The Average Unemployment Check Can Vary by Hundreds From One State to Another
Unemployment benefits are back to usual levels after federal pandemic unemployment programs ended in Sept. 2021. What's the average unemployment check, anyway?
The U.S. Department of Labor’s Employment & Training Administration offers monthly program and financial data for a “quick overview” of unemployment insurance in U.S. states and territories. According to the latest data available—from Dec. 2021—the average weekly benefit for all U.S. workers was $376.27. But that’s just the national average. In some states and territories, the average is below $200, and in others, it's close to $600.
The averages range from $194 to $594
According to the Dec. 2021 data, Louisiana and Puerto Rico had the lowest average unemployment benefits, both averaging below $200. The Virgin Islands, Massachusetts, and Washington state, meanwhile, had the highest averages, all well above $500.
|State||Average weekly benefit (Dec. 2021)|
|District of Columbia||$389.08|
Of course, the dollar goes further in some states and territories than others. Forbes recently ranked the states with the best and worst unemployment benefits after accounting for average unemployment benefits, cost of living in the area, and how long benefits are provided. In that ranking, Kansas came in first, while Florida placed last. (Most states offer 20 to 26 weeks of unemployment benefits, Forbes pointed out, but Florida offers just 12.)
When it comes to unemployment calculations, “some of it is economics, and some of it is politics”
The Economic Policy Institute explains that states use complex formulas to calculate workers’ weekly benefits, and that weekly benefits are usually capped at some multiple of the average weekly wage for all workers in the state. Mississippi, for one, capped the maximum weekly benefit at just $235 in 2020, the institute adds.
“The maximum benefit differences between states reflect differences in visions for what unemployment insurance is for and who really needs it,” Andrew Johnston, an assistant economics professor at the University of California at Merced, told Forbes.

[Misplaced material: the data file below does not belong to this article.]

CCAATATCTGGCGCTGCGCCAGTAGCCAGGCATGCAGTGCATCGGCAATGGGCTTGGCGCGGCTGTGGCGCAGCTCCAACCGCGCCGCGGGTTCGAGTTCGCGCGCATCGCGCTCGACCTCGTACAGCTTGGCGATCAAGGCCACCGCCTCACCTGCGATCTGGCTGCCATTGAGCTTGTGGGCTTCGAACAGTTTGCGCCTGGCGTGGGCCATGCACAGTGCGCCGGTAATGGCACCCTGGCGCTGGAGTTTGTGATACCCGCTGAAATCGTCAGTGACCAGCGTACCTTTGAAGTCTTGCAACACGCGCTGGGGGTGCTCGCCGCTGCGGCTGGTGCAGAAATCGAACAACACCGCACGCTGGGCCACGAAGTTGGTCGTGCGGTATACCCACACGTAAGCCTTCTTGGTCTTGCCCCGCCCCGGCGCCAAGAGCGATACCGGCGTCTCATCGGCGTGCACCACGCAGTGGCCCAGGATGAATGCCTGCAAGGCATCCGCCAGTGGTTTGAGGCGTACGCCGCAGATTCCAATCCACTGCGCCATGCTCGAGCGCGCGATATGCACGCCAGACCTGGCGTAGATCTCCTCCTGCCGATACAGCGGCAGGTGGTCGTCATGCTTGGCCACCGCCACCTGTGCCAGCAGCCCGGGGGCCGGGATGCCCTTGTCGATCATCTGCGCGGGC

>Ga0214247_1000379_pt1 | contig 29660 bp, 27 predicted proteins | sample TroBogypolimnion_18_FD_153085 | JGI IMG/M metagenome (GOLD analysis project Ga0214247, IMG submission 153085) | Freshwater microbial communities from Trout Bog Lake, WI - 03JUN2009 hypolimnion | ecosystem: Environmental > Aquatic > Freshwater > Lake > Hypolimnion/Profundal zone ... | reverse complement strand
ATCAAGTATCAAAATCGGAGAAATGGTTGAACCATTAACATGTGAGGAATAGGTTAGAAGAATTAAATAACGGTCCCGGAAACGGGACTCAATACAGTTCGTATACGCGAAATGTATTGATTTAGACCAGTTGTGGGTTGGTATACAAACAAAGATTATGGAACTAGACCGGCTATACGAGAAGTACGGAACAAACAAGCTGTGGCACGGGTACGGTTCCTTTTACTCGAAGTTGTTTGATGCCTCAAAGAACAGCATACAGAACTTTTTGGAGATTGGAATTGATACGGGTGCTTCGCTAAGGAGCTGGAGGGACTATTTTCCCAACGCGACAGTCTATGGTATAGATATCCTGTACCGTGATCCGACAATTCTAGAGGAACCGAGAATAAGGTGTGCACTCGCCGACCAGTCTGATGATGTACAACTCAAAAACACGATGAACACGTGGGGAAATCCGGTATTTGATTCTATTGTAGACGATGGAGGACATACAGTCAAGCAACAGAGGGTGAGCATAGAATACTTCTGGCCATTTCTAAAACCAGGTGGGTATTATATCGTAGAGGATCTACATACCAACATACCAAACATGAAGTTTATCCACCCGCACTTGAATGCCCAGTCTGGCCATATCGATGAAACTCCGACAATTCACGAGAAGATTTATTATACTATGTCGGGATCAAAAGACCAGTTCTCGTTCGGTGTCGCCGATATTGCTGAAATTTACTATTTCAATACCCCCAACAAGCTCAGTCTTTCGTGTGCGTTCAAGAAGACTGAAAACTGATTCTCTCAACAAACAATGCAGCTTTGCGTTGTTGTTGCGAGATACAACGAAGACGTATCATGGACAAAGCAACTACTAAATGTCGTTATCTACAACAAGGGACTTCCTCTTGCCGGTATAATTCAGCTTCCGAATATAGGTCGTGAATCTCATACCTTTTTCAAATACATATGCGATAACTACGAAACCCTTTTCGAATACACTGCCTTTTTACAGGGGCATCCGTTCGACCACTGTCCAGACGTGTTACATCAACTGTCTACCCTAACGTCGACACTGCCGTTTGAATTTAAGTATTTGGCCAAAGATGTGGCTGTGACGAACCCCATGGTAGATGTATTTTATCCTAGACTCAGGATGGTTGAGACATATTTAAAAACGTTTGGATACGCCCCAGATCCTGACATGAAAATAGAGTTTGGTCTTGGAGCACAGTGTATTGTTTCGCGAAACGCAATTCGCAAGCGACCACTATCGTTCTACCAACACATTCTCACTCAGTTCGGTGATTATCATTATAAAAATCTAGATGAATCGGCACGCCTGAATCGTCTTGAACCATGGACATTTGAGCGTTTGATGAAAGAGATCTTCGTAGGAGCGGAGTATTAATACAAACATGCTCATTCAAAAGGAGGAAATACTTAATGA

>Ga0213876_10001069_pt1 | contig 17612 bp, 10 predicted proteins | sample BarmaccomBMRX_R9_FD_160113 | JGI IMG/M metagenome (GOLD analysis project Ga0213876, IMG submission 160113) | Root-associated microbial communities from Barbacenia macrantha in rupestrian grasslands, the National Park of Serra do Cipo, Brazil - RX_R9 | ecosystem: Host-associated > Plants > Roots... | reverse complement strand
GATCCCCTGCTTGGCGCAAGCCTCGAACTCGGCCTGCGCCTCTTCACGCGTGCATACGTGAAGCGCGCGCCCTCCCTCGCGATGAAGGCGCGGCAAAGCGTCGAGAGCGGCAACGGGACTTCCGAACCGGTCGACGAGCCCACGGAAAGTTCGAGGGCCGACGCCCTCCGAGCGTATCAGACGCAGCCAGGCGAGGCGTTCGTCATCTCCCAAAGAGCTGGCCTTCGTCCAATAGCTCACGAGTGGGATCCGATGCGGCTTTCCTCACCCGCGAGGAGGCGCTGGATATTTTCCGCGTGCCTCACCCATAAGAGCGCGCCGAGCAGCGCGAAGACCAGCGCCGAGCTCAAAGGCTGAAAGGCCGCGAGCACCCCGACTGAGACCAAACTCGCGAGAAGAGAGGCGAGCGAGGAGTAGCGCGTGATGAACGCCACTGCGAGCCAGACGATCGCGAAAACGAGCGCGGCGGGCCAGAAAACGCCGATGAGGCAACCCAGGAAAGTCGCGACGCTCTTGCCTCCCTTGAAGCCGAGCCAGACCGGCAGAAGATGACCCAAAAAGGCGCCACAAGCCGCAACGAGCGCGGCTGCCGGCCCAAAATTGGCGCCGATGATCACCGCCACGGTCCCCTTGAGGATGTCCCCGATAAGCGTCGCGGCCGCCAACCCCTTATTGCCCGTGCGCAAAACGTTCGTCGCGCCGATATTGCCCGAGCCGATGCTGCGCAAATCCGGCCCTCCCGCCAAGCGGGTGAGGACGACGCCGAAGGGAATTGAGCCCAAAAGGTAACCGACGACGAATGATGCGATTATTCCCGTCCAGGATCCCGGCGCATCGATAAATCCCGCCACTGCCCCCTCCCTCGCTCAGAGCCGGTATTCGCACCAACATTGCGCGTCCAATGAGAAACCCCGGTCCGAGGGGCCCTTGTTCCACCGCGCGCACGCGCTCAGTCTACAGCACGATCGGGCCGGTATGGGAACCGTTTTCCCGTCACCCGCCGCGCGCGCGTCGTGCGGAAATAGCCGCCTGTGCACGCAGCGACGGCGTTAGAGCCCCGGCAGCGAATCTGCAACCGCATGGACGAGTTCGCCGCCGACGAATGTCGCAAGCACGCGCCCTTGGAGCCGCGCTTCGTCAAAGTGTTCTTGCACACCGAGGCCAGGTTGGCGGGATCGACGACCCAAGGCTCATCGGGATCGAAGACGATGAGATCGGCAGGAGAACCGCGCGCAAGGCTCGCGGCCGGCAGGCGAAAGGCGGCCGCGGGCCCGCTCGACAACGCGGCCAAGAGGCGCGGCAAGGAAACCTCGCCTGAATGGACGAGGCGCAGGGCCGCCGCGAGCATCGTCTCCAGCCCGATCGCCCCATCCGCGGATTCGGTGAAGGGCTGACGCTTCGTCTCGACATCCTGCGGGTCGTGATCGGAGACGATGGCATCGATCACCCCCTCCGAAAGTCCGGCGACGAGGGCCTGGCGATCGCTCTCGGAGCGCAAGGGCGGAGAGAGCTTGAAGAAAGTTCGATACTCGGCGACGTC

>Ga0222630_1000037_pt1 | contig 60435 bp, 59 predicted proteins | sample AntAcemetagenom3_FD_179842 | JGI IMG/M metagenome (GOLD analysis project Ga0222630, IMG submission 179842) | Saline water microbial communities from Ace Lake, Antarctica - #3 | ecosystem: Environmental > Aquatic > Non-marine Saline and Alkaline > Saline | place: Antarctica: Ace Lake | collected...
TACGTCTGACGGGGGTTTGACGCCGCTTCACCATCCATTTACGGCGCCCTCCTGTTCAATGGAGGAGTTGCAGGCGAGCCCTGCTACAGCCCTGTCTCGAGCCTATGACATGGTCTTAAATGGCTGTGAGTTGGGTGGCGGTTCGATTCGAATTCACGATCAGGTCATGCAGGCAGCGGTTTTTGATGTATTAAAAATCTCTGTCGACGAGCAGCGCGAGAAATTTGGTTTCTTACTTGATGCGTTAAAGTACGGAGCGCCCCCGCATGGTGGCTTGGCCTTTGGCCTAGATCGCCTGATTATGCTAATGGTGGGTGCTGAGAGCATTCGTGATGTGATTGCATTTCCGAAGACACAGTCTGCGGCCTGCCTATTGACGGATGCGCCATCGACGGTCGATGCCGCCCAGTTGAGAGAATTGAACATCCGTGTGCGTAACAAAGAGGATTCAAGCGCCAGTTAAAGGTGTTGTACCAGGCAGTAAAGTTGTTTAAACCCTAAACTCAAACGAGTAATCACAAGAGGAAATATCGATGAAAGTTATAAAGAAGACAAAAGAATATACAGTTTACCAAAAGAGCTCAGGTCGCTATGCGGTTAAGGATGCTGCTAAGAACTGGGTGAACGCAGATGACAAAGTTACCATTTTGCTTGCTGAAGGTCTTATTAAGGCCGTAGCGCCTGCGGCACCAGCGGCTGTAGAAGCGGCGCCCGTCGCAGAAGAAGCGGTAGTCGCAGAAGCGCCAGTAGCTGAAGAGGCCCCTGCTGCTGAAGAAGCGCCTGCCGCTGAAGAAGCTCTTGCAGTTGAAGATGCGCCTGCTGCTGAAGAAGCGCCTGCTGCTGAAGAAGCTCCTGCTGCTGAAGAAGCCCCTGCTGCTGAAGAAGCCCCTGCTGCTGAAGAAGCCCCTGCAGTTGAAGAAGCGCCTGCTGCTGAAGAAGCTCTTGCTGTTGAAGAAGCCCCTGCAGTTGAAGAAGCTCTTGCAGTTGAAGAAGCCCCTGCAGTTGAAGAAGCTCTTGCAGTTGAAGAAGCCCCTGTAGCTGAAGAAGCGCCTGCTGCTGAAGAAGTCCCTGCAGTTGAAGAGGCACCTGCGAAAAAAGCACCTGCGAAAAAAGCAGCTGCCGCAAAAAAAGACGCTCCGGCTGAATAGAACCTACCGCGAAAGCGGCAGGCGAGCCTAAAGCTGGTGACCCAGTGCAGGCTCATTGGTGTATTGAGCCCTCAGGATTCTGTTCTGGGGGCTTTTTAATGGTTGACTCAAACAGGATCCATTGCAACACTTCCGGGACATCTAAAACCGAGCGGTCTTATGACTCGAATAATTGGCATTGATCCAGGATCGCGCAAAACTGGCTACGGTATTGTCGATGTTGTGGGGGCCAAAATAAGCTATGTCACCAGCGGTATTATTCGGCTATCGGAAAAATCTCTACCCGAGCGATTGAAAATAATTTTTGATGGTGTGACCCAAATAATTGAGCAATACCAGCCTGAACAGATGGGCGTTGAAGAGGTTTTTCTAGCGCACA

And states give unemployed workers only a fraction of their old paycheck to discourage them from not returning to the workforce. “States vary in how strongly they consider this disincentive to work and how large they consider this concern to be,” Brookings Institution economics fellow Mallika Thomas explained to Forbes. “Some of it is economics, and some is politics.”
Research shows that pandemic-era unemployment supplements had a small effect on the labor market
After studying unemployment benefits while the pandemic unemployment programs were still in effect, University of Chicago researchers found that two-thirds of workers were making more from unemployment than from working. They also found that one of five eligible unemployed workers was receiving benefits of at least twice the amount of the earnings they had lost.
Despite concerns of unemployment recipients resting on their laurels amid these expanded benefits, Brookings points out that the labor market seems to have been only slightly affected. University of Chicago researchers estimated that the $600 supplement reduced employment by less than 0.8 percent and that the $300 supplement reduced employment by less than 0.5 percent.